It's the peak of summer in Sonoma County — why not try grilling some fruit?
It’s the peak of summer here in Sonoma County, and grilling season has been underway for quite some time. And while you may not yet have had your fill of burgers, sausages, and grilled corn on the cob, you also might be looking for some inspiration.
Grilling is to summer as succulent fruit is to summer, so why not put the two together? Grilling fruit couldn’t be easier — if you can grill a burger, you’ve certainly got the skills to grill fruit — but the results are transformational. The heat of a grill caramelizes the natural sugars in fruit and intensifies its flavor.
The best types of fruit for the grill are slightly firm and can withstand the heat. In-season fruit will always have the most flavor. It also tends to be less expensive at the market since it’s more plentiful, and easier to find locally.
In summer, choose seasonal stone fruit such as peaches, nectarines, plums, and apricots, or slices of juicy watermelon. Tropical fruits such as pineapple, mango and bananas are also natural partners for the grill.
Late-summer figs are sublime. In autumn, apples and pears are a great option. You can even grill avocados (which are, technically, a fruit).
Try to pick fruits that are fragrant but only semi-ripe. Reserve those perfectly ripened juicy peaches for eating out of hand. Fruits, such as stone fruit, should have a little give, but be slightly firm. Also, you’ll have more success with freestone fruits rather than what are known as “cling” (meaning the pit pops right out rather than “clinging” to the fruit flesh).
The process is simple. If you are using stone fruit, cut it in half and remove the pit. Use thick slices of fresh (peeled) pineapple, watermelon, or mango. Apples and pears can be grilled in thick slices or halved. Bananas should be split lengthwise and the peel left intact.
Next, fire up the grill and make sure to clean the grate well, especially if you’ve cooked dinner previously (no one wants a salmon-flavored nectarine). I only use gas grills when cooking fruit, because I find charcoal imparts an off taste to the fruit.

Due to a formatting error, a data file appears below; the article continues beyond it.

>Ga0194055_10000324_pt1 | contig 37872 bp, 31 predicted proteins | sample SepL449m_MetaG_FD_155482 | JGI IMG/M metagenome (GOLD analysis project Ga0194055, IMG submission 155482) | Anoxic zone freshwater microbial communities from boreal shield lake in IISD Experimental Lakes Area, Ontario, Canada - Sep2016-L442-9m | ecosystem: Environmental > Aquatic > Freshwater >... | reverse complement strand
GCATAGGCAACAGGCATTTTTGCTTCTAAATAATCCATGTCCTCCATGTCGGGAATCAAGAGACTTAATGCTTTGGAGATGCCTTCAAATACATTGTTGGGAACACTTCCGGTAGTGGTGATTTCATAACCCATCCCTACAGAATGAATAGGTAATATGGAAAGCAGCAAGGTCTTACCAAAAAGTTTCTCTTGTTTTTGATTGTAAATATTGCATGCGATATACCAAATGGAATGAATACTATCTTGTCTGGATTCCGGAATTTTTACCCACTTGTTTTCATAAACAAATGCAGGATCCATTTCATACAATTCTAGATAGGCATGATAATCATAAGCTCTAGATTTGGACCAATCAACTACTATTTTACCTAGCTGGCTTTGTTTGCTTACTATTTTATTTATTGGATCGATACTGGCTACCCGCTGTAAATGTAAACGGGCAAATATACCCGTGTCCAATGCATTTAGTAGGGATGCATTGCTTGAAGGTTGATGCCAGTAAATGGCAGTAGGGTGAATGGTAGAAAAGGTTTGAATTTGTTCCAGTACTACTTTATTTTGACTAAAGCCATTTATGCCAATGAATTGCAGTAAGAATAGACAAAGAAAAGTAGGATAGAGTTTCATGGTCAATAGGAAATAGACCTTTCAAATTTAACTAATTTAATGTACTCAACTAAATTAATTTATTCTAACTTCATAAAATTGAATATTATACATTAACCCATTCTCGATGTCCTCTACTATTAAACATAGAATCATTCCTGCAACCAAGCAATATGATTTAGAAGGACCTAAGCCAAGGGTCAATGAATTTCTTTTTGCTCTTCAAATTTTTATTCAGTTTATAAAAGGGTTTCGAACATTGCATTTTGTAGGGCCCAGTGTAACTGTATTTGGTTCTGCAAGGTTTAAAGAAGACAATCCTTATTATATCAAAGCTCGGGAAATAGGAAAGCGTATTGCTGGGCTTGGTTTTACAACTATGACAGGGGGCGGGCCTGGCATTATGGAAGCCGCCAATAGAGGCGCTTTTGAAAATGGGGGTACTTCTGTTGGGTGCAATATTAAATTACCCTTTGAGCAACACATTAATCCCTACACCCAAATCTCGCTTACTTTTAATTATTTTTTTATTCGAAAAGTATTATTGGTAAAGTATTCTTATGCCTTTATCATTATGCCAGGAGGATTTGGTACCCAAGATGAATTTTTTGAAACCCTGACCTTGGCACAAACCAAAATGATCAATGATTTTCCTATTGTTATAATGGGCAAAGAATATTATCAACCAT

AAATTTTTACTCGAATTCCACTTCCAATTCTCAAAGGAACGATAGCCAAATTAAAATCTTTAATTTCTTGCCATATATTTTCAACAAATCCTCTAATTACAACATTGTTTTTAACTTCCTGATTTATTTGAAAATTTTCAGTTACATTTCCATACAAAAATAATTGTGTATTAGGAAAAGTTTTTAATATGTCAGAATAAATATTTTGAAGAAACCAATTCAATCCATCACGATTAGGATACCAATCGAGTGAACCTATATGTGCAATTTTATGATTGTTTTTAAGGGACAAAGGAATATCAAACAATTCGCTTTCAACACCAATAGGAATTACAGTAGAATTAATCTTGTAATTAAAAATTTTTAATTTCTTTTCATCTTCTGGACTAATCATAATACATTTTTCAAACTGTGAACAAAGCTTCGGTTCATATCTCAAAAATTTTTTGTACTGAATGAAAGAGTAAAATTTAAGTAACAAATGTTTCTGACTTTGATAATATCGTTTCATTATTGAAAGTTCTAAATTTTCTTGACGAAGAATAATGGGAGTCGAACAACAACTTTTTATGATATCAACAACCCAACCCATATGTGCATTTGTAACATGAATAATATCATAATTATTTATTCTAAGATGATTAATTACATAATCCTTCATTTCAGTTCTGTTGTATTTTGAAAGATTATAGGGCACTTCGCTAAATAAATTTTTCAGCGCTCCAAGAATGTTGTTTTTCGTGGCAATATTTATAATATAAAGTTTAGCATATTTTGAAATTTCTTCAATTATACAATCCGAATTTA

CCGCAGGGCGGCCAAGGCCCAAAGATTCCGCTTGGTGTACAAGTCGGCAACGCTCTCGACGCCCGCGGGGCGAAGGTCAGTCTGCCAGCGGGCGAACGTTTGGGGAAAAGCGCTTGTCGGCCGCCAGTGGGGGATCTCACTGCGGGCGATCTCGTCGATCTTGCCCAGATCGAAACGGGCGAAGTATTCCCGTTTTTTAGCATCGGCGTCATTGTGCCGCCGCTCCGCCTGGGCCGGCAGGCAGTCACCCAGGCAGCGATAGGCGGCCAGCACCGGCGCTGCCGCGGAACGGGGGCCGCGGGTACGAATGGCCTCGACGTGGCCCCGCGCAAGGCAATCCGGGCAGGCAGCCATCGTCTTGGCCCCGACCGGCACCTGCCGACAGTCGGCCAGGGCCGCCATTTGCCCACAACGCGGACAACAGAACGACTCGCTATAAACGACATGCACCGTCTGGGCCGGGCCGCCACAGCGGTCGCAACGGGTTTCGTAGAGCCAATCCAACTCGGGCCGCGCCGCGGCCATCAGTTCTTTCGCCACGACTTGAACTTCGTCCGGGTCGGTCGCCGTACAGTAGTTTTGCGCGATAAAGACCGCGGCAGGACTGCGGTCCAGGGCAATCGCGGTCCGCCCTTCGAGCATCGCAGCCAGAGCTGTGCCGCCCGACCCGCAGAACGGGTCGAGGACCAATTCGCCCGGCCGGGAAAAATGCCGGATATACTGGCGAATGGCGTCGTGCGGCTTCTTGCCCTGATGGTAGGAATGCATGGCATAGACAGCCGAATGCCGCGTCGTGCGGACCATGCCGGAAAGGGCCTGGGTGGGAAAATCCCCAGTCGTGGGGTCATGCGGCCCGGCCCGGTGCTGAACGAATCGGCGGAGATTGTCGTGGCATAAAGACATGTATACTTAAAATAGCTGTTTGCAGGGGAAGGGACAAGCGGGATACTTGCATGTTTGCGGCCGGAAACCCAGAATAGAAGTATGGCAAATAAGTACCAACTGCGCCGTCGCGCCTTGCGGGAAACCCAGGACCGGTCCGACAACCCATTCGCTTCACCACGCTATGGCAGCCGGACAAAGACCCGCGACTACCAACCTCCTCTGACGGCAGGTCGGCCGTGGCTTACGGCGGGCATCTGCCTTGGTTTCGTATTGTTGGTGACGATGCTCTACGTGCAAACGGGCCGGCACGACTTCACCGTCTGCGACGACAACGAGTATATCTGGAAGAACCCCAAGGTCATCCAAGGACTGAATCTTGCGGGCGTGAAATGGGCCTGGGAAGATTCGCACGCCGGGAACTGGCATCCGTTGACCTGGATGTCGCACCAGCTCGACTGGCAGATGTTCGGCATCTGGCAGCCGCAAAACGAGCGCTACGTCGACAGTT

Just before grilling, lightly brush the fruit with a little neutral-flavored oil, such as canola or coconut, or melted butter. Then just put it right on the grate, flesh side down, over medium to medium-high direct heat, and watch the juices sizzle.
You’ll want to turn the fruit — tongs work great for this — as soon as it gets some nice grill marks, and then cook it on the second side until slightly tender. You want to grill it long enough to soften the fruit, create those telltale grill marks, and bring out the juicy flavor, but not so long that the fruit starts to collapse. Most fruit really only takes a few minutes.
If you want to add instant flavor and a little flare, you can marinate your fruit in citrus juice, sprinkle it with spices like cinnamon or cardamom, or splash it with a little bourbon before grilling. For extra sweetness, glaze it with a little honey or maple syrup toward the end of cooking using a pastry brush.
Then comes the fun part: how to use your gorgeous grilled fruits. Keep it simple with dollops of lightly whipped cream, a melty scoop of vanilla ice cream, or even sweetened mascarpone or yogurt.